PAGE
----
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This Village Is Helping to Raise Its Children


Policy wonks talk a lot about an entire village being necessary to raise a child. But rarely do we see real ground-level community action on the scale shown this year by the citizens of Long Beach.

On Feb. 24, 600 parents turned out for an all-day conference on the importance of quality parenting. The conference targeted the city's African American parents, but it was only the first step in a five-year project designed to reach every parent in the diverse city of 440,000 with culturally relevant information and support.

If the parenting project works, co-sponsor Kerby Alvy, director of the Studio City-based Center for the Improvement of Child Caring, has hopes for the project becoming a national model.

Nadine Keith, who said she tends to react with anger to problems with her 11-year-old son, happened to hear about the conference at school. Other parents found out through churches, day care, cable TV or the newspaper. After she signed up, Keith said she was called twice, and received a reminder letter and a map in the mail and an offer for a free cab ride if she could not afford transportation.

Keith paid the $5 fee and took a bus. Like the other participants, she heard speeches by half a dozen African American professionals about how their parents' dedication and attention influenced the outcome of their lives. Keith said she picked up a few pointers, "such as sitting down and talking. If he has a problem in school and tells me about it, we can sit down and talk about the problem . . . instead of the spanking thing."

Keith was one of hundreds who signed up to learn more skills at a free one-day seminar in March on effective black parenting, an overview for a more comprehensive 15-week course. Some graduates of the course will be trained to become parenting instructors in what is hoped to become an ever-expanding "exponential web," of encouragement, information and support, said Randy Ward, founder of the African American Community Advisory Assn., which co-sponsored the conference with funding from various foundations and corporations.

The seminar was more successful than organizers had imagined, and they have already begun to work in the Latino community. The white and Cambodian communities will follow, Ward said.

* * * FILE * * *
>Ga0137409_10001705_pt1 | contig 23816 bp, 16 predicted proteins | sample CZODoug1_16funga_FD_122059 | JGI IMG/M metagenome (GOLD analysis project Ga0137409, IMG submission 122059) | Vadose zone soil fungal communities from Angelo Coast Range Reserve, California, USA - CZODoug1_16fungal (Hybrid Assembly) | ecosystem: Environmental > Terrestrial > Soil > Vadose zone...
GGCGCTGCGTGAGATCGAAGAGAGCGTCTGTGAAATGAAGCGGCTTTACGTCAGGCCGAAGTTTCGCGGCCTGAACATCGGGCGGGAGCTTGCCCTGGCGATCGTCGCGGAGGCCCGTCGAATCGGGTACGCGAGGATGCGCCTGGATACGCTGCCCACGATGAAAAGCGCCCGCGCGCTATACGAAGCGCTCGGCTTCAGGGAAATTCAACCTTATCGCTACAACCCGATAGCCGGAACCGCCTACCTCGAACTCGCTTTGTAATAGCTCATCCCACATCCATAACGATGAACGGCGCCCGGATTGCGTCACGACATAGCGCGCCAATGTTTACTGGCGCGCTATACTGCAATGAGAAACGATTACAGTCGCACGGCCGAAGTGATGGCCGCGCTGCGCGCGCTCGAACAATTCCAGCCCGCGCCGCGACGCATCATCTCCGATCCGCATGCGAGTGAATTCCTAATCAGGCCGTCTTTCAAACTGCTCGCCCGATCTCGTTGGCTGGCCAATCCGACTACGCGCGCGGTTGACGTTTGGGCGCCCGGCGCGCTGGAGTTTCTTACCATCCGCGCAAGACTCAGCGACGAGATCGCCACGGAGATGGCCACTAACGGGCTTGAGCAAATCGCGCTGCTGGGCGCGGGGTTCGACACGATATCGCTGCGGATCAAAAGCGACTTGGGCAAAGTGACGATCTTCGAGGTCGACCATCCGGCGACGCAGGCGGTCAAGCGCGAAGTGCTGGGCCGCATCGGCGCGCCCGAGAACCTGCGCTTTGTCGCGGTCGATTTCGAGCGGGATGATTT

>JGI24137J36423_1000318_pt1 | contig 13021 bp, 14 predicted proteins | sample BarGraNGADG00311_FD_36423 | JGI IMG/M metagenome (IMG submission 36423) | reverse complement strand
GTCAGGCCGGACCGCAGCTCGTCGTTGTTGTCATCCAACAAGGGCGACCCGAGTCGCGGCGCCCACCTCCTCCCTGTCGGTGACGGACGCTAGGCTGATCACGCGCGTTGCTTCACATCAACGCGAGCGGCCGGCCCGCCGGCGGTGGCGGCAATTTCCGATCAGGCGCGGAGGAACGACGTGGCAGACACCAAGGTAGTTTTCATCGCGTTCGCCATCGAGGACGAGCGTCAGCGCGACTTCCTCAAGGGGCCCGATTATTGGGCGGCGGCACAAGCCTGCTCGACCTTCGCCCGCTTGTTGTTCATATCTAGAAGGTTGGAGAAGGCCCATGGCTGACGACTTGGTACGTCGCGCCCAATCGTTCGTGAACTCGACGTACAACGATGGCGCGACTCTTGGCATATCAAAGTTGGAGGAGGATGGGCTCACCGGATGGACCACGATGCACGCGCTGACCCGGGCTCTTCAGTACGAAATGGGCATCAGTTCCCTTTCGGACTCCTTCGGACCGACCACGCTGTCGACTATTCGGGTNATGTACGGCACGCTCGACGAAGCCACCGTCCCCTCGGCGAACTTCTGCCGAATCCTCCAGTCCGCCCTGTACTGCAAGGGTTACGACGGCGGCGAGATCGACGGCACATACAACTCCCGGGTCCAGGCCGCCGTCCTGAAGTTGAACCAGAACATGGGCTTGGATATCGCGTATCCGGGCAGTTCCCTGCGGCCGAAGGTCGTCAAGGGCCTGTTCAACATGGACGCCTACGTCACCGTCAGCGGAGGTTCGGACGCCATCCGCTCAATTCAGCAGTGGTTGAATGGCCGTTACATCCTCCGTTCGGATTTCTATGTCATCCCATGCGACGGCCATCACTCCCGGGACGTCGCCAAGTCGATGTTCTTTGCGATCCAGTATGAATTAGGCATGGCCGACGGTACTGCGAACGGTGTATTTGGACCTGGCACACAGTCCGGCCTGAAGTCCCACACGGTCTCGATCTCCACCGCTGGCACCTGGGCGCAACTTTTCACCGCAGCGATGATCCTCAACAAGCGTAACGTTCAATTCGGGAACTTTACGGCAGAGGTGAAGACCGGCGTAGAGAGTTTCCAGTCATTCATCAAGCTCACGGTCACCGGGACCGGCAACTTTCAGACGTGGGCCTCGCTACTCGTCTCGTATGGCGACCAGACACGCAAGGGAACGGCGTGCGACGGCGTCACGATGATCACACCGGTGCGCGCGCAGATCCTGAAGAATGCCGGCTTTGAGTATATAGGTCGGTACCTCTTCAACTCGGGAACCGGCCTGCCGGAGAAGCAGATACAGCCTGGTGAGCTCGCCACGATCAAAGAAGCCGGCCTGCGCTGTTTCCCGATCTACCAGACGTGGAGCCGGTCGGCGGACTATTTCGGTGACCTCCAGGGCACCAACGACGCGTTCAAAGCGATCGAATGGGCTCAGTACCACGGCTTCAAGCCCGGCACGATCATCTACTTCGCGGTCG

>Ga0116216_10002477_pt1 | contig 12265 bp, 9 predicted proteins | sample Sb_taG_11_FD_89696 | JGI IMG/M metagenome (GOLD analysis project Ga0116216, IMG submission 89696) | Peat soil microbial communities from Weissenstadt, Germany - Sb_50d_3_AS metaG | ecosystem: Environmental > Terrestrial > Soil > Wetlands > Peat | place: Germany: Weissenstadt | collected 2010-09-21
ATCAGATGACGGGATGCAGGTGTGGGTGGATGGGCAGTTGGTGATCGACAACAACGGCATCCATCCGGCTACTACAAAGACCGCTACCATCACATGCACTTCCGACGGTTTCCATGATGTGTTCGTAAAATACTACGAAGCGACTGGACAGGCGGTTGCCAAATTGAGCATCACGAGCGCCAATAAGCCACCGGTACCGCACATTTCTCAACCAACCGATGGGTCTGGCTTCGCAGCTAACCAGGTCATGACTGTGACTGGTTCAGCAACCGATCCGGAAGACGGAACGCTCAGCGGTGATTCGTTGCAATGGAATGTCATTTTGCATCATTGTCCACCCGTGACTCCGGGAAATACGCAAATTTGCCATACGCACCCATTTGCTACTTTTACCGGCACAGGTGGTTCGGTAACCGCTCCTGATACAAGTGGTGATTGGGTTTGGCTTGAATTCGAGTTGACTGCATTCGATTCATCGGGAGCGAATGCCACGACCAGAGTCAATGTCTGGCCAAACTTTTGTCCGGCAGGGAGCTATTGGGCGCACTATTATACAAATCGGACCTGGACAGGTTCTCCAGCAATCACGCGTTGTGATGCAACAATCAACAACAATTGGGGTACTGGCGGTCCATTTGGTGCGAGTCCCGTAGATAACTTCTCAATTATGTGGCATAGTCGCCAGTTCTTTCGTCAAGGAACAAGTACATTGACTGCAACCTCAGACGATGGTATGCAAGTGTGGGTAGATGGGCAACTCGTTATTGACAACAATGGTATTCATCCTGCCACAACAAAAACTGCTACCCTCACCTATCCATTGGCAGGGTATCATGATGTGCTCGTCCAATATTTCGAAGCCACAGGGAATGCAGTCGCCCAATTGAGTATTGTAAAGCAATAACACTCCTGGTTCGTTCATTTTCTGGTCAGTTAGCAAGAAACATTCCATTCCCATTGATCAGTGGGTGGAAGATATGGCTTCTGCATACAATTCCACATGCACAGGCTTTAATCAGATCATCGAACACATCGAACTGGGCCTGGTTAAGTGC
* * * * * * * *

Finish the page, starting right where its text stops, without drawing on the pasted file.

Separate classes will focus on distinct cultural issues, such as immigration or historical patterns. For instance, Ward said, African Americans have traditionally protected children, especially boys, from questioning authority through harsh corporal punishment. "And yet, when you want black children to be critical thinkers and solve problems, we cannot suppress proper ways of questioning.

In the face of widespread poverty, addiction, joblessness, single parenthood and racism, parenting alone can't be expected to reverse society's major problems such as child abuse and neglect, delinquency and dropping out of school. But in Ward's view, "Parenting is the key factor and it can make an incredible difference. At some point, somebody has to break the cycle of ineffective parenting and that takes the education of parents."

By taking a positive approach before problems become serious, the activists hope to prevent extreme interventions later by police or welfare agencies.

"It has to do with all of our responsibilities," Ward said. "It's too easy to lay it on the school district, or hospitals or the criminal justice system. By the time they get there, it's almost too late."

As one participant wrote on her evaluation: "This is exactly what we need. It should have been done a long time ago."

* Lynn Smith's column appears on Sundays. Readers may write to her at the Los Angeles Times, Life & Style, Times Mirror Square, Los Angeles, CA 90053. Please include a telephone number.

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